Most large organizations have made strides to increase diversity in their workforces, and many implement “diversity training” to help their leaders and employees be more aware of the issues faced by a diverse workforce. But too often this training fails to achieve its desired results, and can leave people feeling confused about what concrete steps they can take to benefit from an understanding of diversity.
Part of the problem is that some organizations don’t provide their people with a clear definition of diversity or how it can benefit their bottom lines. According to an article in Training Magazine, the most effective training programs treat diversity as an inclusive process, rather than excluding people who don’t meet the traditional definitions of a diverse person. Essentially, diversity encompasses any dimension that differentiates a person or group from others. This definition includes everyone. Since we are all different from one another, we all contribute our own unique perspectives and abilities.
The key is to educate people about how to leverage these differences for business success.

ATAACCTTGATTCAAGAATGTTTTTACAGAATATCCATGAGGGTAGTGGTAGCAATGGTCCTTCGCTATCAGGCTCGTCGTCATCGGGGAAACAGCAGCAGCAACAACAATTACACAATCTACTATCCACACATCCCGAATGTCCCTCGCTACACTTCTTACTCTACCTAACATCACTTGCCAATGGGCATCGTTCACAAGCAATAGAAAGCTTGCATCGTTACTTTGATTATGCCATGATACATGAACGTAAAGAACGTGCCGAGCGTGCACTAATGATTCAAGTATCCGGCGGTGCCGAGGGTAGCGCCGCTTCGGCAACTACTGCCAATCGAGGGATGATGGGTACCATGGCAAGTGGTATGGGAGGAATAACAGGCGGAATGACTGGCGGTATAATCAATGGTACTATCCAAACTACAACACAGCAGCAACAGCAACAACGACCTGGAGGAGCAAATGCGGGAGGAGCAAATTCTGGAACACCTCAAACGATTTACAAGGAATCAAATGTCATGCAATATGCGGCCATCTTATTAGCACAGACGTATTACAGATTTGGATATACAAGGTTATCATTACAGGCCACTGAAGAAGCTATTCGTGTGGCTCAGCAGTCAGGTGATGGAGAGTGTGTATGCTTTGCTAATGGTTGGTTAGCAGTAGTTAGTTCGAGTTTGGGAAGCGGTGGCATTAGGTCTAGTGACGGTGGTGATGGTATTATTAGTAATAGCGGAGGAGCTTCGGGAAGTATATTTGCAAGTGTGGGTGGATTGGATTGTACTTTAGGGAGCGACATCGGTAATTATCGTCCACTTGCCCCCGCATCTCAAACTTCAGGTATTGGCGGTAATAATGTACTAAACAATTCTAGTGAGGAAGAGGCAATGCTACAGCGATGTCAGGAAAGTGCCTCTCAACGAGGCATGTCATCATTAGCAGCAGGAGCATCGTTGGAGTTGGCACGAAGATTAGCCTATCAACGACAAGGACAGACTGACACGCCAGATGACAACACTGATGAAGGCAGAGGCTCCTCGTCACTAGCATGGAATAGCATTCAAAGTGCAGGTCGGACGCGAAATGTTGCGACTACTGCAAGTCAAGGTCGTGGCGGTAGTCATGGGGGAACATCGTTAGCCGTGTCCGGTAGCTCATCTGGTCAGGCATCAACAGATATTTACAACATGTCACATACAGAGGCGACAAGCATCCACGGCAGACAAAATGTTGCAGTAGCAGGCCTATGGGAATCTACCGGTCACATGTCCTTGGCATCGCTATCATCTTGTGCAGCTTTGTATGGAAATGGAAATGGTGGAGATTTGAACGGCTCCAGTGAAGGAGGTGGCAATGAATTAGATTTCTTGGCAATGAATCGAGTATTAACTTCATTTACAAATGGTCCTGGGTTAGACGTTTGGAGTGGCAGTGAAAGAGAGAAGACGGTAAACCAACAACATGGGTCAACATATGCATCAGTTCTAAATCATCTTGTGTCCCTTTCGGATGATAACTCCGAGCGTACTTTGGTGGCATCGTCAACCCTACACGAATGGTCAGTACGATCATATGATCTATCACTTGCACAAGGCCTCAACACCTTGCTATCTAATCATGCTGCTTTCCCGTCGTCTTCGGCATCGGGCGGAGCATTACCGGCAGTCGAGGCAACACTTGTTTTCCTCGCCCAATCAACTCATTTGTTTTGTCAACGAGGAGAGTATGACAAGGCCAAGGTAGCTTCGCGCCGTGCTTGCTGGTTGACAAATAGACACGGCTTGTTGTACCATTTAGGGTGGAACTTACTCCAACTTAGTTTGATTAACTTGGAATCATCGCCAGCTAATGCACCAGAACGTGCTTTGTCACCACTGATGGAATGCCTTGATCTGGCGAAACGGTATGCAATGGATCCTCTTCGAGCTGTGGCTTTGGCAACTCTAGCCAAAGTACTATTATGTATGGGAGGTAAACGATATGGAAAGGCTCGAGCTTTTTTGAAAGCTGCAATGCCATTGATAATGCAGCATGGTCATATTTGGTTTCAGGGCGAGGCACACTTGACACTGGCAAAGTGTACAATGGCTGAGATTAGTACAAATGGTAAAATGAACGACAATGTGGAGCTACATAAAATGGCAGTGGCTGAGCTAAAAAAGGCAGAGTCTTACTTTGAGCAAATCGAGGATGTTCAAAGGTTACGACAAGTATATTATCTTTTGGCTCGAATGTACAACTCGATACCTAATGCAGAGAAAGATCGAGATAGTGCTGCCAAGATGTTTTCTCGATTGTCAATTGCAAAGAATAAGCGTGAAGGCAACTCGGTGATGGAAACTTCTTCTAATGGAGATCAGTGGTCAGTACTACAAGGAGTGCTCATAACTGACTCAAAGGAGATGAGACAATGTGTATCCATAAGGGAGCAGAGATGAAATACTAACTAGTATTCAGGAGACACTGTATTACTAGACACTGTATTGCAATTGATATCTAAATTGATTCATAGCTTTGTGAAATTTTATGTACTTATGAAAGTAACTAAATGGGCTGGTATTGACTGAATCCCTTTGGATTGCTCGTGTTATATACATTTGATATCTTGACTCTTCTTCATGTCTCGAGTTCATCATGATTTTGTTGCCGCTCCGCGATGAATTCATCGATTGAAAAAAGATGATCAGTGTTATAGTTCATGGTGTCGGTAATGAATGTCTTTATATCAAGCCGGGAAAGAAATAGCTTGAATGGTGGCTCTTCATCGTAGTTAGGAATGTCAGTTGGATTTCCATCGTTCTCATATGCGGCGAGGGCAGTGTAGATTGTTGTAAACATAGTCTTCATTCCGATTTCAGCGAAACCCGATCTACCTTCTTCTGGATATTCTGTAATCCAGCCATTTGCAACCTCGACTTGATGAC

SOCIAL STYLE describes differences and similarities in people’s natural behaviors and work preferences, with the ultimate goal of teaching people how to manage those preferences for increased productivity and effectiveness. Over many years of practice and research, we’ve found that each Style has specific strengths that help them succeed in their work lives. However, one person’s strengths can be another person’s stress. Success at the team and organizational levels requires people of all Styles to work together, and in order for this to happen they need to understand basic Style differences and how to manage these differences. Regardless of a person’s ethnicity, age, or nationality, he or she will have behavioral preferences that result in a particular SOCIAL STYLE.
This post is an excerpt from a new TRACOM whitepaper on Diversity.